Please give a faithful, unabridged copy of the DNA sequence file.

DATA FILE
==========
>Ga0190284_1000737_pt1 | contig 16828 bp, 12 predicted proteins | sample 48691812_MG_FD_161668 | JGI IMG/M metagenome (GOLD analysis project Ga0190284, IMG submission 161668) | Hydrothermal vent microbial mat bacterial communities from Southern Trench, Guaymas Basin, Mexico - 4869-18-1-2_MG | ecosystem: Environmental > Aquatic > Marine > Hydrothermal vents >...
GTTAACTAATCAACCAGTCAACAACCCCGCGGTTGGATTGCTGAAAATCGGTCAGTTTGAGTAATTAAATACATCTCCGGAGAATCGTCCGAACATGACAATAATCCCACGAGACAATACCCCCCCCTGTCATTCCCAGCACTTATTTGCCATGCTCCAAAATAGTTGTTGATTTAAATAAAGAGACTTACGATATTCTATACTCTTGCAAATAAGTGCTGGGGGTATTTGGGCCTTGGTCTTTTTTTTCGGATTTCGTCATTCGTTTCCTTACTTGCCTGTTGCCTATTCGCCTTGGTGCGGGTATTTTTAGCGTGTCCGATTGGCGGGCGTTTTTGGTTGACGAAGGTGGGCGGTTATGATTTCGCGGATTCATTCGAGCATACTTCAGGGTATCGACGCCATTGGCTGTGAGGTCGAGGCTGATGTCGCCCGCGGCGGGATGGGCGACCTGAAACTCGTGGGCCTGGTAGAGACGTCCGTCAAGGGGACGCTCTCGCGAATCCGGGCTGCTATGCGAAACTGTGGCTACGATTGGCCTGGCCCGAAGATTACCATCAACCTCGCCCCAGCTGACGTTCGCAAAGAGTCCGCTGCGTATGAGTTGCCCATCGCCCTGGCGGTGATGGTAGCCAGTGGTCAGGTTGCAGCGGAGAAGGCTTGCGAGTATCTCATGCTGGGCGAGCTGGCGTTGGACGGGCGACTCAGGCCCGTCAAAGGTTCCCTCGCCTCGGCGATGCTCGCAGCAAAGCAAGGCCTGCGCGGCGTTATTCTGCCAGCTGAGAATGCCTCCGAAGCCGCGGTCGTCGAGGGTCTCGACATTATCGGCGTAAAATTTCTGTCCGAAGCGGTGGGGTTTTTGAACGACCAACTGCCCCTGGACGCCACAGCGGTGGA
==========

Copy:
>Ga0190284_1000737_pt1 | contig 16828 bp, 12 predicted proteins | sample 48691812_MG_FD_161668 | JGI IMG/M metagenome (GOLD analysis project Ga0190284, IMG submission 161668) | Hydrothermal vent microbial mat bacterial communities from Southern Trench, Guaymas Basin, Mexico - 4869-18-1-2_MG | ecosystem: Environmental > Aquatic > Marine > Hydrothermal vents >...
GTTAACTAATCAACCAGTCAACAACCCCGCGGTTGGATTGCTGAAAATCGGTCAGTTTGAGTAATTAAATACATCTCCGGAGAATCGTCCGAACATGACAATAATCCCACGAGACAATACCCCCCCCTGTCATTCCCAGCACTTATTTGCCATGCTCCAAAATAGTTGTTGATTTAAATAAAGAGACTTACGATATTCTATACTCTTGCAAATAAGTGCTGGGGGTATTTGGGCCTTGGTCTTTTTTTTCGGATTTCGTCATTCGTTTCCTTACTTGCCTGTTGCCTATTCGCCTTGGTGCGGGTATTTTTAGCGTGTCCGATTGGCGGGCGTTTTTGGTTGACGAAGGTGGGCGGTTATGATTTCGCGGATTCATTCGAGCATACTTCAGGGTATCGACGCCATTGGCTGTGAGGTCGAGGCTGATGTCGCCCGCGGCGGGATGGGCGACCTGAAACTCGTGGGCCTGGTAGAGACGTCCGTCAAGGGGACGCTCTCGCGAATCCGGGCTGCTATGCGAAACTGTGGCTACGATTGGCCTGGCCCGAAGATTACCATCAACCTCGCCCCAGCTGACGTTCGCAAAGAGTCCGCTGCGTATGAGTTGCCCATCGCCCTGGCGGTGATGGTAGCCAGTGGTCAGGTTGCAGCGGAGAAGGCTTGCGAGTATCTCATGCTGGGCGAGCTGGCGTTGGACGGGCGACTCAGGCCCGTCAAAGGTTCCCTCGCCTCGGCGATGCTCGCAGCAAAGCAAGGCCTGCGCGGCGTTATTCTGCCAGCTGAGAATGCCTCCGAAGCCGCGGTCGTCGAGGGTCTCGACATTATCGGCGTAAAATTTCTGTCCGAAGCGGTGGGGTTTTTGAACGACCAACTGCCCCTGGACGCCACAGCGGTGGA